I’ve branched out in my reading a little lately, and sampled some non-fiction, crime, chick lit, historical and of course, good old fantasy. Here are three books you might enjoy:
With all the sparkle of a Jennifer Crusie novel, Midnight Confessions reels you in from the very first scene and doesn’t let go until the end. Jenna, still miserably in love with her ex, is nevertheless attending his engagement party when she meets Mitch, a soap star. Mitch isn’t really her type, and she’s still in love with the undeserving Drew anyway, but as a favour to her friend she agrees to go out with Mitch.
She’s supposed to be pumping him for soap-star gossip, but somehow they seem to spend more time talking about her. He’s so easy to talk to, and there’s certainly a spark of something there—but he’s not her type, right? Except every time she tells herself that, we are less and less convinced, and Mitch is so determined, and so hot …
Sometimes I wanted to shake Jenna! Mitch was so perfect, so patient and understanding, and so hot—did I mention the hotness??—and she was so determinedly looking for love in all the wrong places. But her obsession with Mr Wrong and the insecurity of her bruised heart were very believable. Jenna and Mitch were both great characters, and their verbal sparring was very amusing.
In fact, the narration all the way through, told from Jenna’s point of view, was very entertaining. How could you not love a book whose first line is: “The only reason I even agreed to come to Drew’s engagement party was so I could see if his fiancee is prettier than me”? Jenna is an easy heroine to get behind: her insecurities and her yearning for a lost love would be familiar to most women, and by the end of the book I was rooting for her to sort herself out and find happiness with the delectable Mitch.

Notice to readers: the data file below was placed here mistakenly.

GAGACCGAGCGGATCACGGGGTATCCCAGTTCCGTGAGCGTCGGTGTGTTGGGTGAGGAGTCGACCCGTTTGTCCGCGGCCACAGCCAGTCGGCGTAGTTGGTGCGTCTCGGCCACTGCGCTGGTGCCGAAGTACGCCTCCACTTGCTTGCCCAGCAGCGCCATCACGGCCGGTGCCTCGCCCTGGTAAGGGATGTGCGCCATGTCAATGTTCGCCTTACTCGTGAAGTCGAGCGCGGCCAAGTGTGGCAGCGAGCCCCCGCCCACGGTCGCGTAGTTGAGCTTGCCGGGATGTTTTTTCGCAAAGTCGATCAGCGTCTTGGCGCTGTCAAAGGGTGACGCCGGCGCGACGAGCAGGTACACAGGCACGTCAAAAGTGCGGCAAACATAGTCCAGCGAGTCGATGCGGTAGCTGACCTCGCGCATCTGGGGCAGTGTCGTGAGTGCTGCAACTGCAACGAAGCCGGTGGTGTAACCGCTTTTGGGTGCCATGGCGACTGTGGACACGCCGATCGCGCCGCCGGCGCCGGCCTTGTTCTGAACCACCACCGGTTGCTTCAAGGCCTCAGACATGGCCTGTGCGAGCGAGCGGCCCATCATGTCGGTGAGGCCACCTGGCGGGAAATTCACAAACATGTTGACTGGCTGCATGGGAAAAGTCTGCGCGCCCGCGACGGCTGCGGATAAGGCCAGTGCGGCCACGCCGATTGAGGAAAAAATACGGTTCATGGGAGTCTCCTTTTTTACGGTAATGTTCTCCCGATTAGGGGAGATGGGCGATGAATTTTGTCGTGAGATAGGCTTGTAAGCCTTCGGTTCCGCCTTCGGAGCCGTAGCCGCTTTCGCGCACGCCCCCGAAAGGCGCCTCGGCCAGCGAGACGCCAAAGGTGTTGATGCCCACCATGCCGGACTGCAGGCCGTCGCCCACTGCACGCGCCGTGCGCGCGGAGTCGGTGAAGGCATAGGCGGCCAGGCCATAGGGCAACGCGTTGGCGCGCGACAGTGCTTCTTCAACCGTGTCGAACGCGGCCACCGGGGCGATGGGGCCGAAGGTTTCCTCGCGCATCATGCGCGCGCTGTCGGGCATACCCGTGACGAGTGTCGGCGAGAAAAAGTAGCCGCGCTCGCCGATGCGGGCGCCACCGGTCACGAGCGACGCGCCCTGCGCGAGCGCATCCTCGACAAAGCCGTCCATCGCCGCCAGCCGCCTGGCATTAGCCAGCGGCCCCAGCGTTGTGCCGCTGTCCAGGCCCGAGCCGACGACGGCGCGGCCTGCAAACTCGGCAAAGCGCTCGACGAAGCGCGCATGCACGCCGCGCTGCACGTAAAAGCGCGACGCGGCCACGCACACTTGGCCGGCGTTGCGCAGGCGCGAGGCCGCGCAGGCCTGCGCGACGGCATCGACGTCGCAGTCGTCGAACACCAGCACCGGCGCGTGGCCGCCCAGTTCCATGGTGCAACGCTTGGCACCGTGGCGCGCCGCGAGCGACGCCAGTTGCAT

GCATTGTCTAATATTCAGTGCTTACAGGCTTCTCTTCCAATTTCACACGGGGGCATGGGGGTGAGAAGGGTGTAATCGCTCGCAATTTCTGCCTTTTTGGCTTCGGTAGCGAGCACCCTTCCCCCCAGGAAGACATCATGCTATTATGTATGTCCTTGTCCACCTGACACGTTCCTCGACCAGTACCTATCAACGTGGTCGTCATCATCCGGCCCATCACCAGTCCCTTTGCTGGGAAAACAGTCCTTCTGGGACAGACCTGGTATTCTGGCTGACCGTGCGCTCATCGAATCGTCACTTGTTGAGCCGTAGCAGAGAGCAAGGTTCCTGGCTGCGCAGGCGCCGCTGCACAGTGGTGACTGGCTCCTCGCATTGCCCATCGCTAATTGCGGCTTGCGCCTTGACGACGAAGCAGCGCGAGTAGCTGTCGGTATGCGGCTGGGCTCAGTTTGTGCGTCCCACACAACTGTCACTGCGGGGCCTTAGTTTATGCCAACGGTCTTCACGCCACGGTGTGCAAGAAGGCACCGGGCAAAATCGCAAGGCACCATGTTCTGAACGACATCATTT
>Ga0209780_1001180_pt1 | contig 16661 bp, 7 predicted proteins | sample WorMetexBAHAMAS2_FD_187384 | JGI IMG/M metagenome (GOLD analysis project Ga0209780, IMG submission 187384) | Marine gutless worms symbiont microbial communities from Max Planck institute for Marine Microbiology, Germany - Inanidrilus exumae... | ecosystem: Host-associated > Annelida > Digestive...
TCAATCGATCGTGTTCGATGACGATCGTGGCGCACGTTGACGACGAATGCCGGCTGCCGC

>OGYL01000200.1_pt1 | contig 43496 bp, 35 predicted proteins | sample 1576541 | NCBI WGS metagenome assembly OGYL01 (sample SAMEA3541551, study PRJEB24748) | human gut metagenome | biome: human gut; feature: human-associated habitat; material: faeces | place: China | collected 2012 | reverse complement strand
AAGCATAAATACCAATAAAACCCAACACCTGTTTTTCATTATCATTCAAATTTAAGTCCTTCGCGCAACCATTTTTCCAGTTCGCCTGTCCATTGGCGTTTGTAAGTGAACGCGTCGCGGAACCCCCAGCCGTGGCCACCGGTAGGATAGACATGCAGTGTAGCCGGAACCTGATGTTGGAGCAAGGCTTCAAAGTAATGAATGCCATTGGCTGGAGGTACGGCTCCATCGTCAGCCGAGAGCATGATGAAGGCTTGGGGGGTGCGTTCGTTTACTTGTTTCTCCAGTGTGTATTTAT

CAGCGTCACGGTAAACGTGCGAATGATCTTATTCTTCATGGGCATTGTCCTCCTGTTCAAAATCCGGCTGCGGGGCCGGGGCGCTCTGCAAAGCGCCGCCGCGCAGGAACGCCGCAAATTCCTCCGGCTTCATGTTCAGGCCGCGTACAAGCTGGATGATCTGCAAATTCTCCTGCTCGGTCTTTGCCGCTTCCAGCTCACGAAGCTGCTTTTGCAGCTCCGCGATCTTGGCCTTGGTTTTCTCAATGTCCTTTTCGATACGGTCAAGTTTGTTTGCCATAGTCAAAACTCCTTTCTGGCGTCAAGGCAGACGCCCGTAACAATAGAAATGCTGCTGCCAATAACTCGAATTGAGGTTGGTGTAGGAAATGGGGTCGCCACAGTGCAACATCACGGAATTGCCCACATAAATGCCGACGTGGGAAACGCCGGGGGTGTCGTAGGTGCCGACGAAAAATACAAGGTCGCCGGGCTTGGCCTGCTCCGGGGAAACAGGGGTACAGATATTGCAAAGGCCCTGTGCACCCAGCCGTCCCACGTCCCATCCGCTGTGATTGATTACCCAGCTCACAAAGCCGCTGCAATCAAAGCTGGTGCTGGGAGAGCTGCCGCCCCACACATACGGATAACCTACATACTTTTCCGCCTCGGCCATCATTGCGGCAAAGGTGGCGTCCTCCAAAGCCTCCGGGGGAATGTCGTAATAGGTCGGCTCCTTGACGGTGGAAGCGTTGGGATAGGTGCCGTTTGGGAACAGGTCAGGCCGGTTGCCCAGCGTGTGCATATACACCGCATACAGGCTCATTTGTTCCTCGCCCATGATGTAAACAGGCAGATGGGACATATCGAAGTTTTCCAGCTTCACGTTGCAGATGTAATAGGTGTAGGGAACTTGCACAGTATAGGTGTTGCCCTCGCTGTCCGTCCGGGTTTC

The Fire Mages
You know how people are always complaining that fantasy worlds shouldn’t be so patriarchal just because most of them are modelled on the Middle Ages, and that someone should write a fantasy where the women have true equality in society?
Well, someone has. Her name is Pauline M Ross, and the book is The Fire Mages. It’s a great read, full of magic and adventure, and tells the story of Kyra, a very level-headed young girl who has big ambitions to be a law scribe and wield magic through written spells. It’s a big dream for a village girl, but Kyra is prepared to work hard, and refuses to be turned aside from her plans.
As the novel opens, the local lord’s steward throws the first roadblock in her way by bringing her an offer to become the lord’s drusse, a kind of legal mistress. Kyra’s mother sees the advantages of this position, but Kyra refuses to be swayed. Through sheer determination she makes it to the city and begins her training, rising through the ranks with her hard work. She even manages to find herself a powerful mage as patron, and everything seems to be going well, until the steward comes calling again, this time for her sister. Her sister agrees to become the lord’s drusse, but begs the half-trained Kyra for a simple favour. Of course it turns out to be anything but simple, and everything goes so wrong that Kyra’s dreams are shattered.